Here is a first draft of the spreadsheet containing information from the July 3rd release of the HUD Data Exchange annual CPD Cross-Program Funding Reports (https://www.hudexchange.info/programs/cpd-cross-program-funding-matrix-and-dashboard-reports/?utm_source=HUD+Exchange+Mailing+List&utm_campaign=d56c2f1a24-May+CPD+Funding+Reports_COPY_01&utm_medium=email&utm_term=0_f32b935a5f-d56c2f1a24-19414121).
These reports provide funding information for each city and state that receive CPD program funds, including Community Development Block Grant (CDBG), Continuum of Care (CoC), Emergency Solutions Grants (ESG), HOME, Housing Opportunities for Persons with AIDS (HOPWA), and Housing Trust Fund (HTF). In the reports, each entity’s use of funding for the FY2016 year can be examined. Comparing selected entities, one can see how our local entities spent the funds by kind of expense, by percentage targeted to those making less than 50% of Adjusted Median Income, by how much funding they did not spend (and are at risk of having to return), how many units of rental and rehab and homeownership were built, and how many people were served, and tha number of service units delivered.
My review results in a few areas of note. The percentage spent by Santa Rosa on Public Services and Admin (George Uberti pointed this out months ago) - far above the maximum percentages (15% and 20%) - has to be explained. The high amount of Sonoma County recapture risk, and high relative marks for Petaluma are those figures which also should be noted.
But this report doesn’t contain any serious criticism of Sonoma, Santa Rosa, or Petaluma. That’s reserved for the second spreadsheet, released in April (https://www.hudexchange.info/programs/coc/system-performance-measures/?utm_source=HUD+Exchange+Mailing+List&utm_campaign=02a3ab7931-SPM+Data+Available+-+4.26.18&utm_medium=email&utm_term=0_f32b935a5f-02a3ab7931-19414121#data).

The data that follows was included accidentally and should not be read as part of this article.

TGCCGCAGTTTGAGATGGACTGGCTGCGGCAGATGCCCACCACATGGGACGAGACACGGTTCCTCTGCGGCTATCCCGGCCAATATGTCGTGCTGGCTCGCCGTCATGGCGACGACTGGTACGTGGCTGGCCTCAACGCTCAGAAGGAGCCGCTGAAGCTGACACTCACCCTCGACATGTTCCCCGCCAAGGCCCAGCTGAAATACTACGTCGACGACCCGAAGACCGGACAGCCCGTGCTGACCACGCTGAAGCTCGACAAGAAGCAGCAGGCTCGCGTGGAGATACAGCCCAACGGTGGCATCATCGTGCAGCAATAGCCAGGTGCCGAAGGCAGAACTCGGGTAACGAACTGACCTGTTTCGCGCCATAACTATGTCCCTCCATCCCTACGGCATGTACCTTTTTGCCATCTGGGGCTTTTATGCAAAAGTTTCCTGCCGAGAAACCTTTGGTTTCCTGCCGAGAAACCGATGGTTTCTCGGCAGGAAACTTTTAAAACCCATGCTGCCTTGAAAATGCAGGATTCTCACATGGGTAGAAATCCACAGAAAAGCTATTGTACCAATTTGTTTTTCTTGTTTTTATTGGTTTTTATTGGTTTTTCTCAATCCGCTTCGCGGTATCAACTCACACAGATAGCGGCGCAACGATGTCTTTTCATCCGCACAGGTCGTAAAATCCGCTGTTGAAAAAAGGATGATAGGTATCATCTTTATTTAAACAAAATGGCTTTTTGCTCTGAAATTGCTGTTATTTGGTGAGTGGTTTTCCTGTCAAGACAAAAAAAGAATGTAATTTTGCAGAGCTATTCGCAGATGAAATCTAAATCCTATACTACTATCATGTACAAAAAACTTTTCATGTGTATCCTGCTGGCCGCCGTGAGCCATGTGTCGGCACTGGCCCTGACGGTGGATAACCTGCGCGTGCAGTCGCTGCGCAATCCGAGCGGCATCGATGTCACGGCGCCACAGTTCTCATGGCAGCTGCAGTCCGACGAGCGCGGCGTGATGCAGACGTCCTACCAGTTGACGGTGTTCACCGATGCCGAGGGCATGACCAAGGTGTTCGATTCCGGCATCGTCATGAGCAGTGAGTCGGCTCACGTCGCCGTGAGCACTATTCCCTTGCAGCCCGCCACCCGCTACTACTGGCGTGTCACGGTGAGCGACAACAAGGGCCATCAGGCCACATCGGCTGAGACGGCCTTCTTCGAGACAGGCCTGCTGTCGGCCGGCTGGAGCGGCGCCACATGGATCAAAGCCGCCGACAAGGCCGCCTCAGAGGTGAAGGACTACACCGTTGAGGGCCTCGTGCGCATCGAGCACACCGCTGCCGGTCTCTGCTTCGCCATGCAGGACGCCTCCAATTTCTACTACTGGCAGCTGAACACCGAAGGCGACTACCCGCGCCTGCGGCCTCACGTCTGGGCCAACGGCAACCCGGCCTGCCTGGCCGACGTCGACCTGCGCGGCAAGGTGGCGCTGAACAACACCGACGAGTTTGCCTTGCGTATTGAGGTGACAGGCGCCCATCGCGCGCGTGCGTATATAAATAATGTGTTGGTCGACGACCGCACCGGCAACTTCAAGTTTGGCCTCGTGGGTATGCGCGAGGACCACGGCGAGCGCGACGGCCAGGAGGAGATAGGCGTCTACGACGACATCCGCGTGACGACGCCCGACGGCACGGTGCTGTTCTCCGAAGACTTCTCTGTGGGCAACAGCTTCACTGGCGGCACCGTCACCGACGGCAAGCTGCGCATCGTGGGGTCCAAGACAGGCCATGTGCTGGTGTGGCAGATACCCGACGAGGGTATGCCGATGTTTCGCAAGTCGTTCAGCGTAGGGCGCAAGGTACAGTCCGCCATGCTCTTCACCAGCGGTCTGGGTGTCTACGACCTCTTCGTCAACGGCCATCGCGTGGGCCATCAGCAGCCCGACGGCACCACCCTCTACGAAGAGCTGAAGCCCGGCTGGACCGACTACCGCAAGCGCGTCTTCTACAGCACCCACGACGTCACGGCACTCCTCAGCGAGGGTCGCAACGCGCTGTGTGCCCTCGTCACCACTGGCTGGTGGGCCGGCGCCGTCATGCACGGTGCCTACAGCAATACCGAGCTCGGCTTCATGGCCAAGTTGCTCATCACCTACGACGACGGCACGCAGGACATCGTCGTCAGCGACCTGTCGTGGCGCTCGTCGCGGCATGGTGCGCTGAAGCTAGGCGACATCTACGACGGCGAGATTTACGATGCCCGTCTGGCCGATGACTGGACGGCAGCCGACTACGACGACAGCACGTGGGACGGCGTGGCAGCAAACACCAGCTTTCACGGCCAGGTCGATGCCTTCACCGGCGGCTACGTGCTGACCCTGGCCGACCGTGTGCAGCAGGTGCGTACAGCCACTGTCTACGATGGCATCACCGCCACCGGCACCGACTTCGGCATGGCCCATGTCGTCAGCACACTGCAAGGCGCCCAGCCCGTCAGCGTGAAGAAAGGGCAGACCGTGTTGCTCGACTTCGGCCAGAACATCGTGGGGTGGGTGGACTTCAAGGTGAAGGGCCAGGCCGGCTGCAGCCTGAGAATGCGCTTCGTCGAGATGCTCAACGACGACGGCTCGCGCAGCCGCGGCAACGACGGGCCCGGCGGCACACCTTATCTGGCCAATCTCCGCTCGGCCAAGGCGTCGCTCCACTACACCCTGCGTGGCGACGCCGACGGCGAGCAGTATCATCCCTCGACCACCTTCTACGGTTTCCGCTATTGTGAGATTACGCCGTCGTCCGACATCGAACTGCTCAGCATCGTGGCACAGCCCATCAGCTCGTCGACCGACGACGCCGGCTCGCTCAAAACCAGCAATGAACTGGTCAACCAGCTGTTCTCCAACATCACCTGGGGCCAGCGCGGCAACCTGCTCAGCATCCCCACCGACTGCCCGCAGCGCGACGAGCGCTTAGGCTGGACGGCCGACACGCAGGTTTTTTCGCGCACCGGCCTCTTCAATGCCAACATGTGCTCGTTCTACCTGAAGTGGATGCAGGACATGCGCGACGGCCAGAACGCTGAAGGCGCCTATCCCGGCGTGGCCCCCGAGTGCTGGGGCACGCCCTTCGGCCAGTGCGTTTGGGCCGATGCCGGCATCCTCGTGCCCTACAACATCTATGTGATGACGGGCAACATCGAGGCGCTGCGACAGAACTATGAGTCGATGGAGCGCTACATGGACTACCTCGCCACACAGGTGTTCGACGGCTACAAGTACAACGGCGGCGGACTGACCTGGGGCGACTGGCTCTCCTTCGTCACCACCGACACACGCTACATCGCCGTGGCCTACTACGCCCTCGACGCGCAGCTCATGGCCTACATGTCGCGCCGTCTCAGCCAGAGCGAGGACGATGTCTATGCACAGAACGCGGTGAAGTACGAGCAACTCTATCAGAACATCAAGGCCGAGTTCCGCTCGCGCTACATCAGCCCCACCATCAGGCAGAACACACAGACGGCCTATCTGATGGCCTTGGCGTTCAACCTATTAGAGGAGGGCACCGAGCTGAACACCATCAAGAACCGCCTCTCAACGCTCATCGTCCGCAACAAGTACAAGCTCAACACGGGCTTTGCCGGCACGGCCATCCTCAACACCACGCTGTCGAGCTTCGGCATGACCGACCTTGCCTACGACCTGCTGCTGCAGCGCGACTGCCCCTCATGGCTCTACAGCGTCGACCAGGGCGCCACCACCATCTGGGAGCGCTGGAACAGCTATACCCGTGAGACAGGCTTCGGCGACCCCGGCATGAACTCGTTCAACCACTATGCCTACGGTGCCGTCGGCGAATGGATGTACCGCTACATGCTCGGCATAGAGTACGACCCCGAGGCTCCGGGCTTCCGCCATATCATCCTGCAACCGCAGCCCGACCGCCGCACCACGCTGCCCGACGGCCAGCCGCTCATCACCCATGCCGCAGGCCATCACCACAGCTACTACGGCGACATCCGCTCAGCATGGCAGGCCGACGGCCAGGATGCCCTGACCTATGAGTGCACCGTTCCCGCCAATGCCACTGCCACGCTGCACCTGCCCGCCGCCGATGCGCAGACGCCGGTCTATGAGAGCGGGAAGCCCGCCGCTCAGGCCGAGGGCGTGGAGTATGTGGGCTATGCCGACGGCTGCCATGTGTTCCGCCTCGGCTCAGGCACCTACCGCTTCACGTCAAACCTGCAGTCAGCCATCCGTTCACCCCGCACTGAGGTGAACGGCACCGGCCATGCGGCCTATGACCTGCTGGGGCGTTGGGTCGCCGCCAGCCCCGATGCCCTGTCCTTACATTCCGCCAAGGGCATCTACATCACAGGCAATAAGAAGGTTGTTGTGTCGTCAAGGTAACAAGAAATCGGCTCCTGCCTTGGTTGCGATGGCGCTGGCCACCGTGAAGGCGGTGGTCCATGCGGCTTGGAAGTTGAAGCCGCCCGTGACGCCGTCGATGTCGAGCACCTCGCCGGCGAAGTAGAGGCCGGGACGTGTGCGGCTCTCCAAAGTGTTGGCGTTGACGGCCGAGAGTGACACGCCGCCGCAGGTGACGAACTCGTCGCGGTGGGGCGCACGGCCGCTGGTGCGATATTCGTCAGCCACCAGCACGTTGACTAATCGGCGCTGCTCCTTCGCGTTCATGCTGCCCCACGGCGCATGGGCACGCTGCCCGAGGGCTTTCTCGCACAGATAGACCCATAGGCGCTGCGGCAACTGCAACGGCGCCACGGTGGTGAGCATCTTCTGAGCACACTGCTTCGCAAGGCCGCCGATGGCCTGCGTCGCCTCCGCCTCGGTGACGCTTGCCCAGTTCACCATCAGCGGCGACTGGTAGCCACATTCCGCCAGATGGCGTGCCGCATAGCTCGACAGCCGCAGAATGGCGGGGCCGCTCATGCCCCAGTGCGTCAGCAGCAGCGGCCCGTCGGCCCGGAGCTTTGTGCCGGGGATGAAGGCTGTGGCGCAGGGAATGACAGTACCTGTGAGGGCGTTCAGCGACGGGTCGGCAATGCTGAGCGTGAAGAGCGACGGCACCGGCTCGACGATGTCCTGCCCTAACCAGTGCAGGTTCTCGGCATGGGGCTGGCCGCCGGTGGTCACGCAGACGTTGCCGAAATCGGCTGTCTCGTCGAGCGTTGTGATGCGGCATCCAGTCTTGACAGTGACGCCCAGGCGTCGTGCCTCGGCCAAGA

Our region (CA-504) scores so low in all measures, and calls into question how California’s Housing and Community Development Department (or any other California department administering new homeless funding) would look upon our area as anything but completely lacking any real ability to assist homeless to permanent housing. California will give huge weight to these criteria in its application reviews from California counties and cities. I’m sure that our locals will respond by saying that we’re so burdened by high rents and a lack of available land to develop. But we aren’t alone in those conditions, and this data does not paint a picture of a strong system of care, or one that has been able to successfully transition homeless from the street to permanent housing - when compared to other regions who will be competing with us for the same money we hope to receive.